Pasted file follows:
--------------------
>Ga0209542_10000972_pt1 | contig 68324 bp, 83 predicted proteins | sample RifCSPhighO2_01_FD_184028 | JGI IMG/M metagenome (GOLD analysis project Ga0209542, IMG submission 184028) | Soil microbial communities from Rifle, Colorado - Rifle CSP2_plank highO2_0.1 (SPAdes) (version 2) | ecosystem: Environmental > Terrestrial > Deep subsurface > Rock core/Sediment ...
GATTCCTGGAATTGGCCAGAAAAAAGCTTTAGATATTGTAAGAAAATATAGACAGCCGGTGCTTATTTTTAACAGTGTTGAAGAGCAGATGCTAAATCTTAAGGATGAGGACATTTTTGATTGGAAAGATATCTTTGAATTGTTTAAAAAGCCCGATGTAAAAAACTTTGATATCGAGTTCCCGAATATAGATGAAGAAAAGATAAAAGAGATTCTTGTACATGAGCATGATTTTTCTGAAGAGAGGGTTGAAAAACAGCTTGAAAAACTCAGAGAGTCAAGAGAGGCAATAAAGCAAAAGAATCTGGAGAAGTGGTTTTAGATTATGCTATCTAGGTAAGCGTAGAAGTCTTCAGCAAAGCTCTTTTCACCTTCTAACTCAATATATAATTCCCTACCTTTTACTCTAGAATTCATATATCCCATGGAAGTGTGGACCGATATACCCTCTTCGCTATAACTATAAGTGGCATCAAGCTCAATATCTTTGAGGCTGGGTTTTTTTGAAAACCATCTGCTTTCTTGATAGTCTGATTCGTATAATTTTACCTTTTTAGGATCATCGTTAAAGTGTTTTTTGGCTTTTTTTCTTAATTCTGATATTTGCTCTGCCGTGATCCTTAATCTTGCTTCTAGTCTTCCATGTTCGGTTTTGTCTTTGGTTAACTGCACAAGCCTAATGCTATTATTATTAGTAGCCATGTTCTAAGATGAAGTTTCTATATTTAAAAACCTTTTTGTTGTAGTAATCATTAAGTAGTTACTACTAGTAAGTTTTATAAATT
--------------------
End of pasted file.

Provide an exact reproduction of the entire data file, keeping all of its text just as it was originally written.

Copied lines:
>Ga0209542_10000972_pt1 | contig 68324 bp, 83 predicted proteins | sample RifCSPhighO2_01_FD_184028 | JGI IMG/M metagenome (GOLD analysis project Ga0209542, IMG submission 184028) | Soil microbial communities from Rifle, Colorado - Rifle CSP2_plank highO2_0.1 (SPAdes) (version 2) | ecosystem: Environmental > Terrestrial > Deep subsurface > Rock core/Sediment ...
GATTCCTGGAATTGGCCAGAAAAAAGCTTTAGATATTGTAAGAAAATATAGACAGCCGGTGCTTATTTTTAACAGTGTTGAAGAGCAGATGCTAAATCTTAAGGATGAGGACATTTTTGATTGGAAAGATATCTTTGAATTGTTTAAAAAGCCCGATGTAAAAAACTTTGATATCGAGTTCCCGAATATAGATGAAGAAAAGATAAAAGAGATTCTTGTACATGAGCATGATTTTTCTGAAGAGAGGGTTGAAAAACAGCTTGAAAAACTCAGAGAGTCAAGAGAGGCAATAAAGCAAAAGAATCTGGAGAAGTGGTTTTAGATTATGCTATCTAGGTAAGCGTAGAAGTCTTCAGCAAAGCTCTTTTCACCTTCTAACTCAATATATAATTCCCTACCTTTTACTCTAGAATTCATATATCCCATGGAAGTGTGGACCGATATACCCTCTTCGCTATAACTATAAGTGGCATCAAGCTCAATATCTTTGAGGCTGGGTTTTTTTGAAAACCATCTGCTTTCTTGATAGTCTGATTCGTATAATTTTACCTTTTTAGGATCATCGTTAAAGTGTTTTTTGGCTTTTTTTCTTAATTCTGATATTTGCTCTGCCGTGATCCTTAATCTTGCTTCTAGTCTTCCATGTTCGGTTTTGTCTTTGGTTAACTGCACAAGCCTAATGCTATTATTATTAGTAGCCATGTTCTAAGATGAAGTTTCTATATTTAAAAACCTTTTTGTTGTAGTAATCATTAAGTAGTTACTACTAGTAAGTTTTATAAATT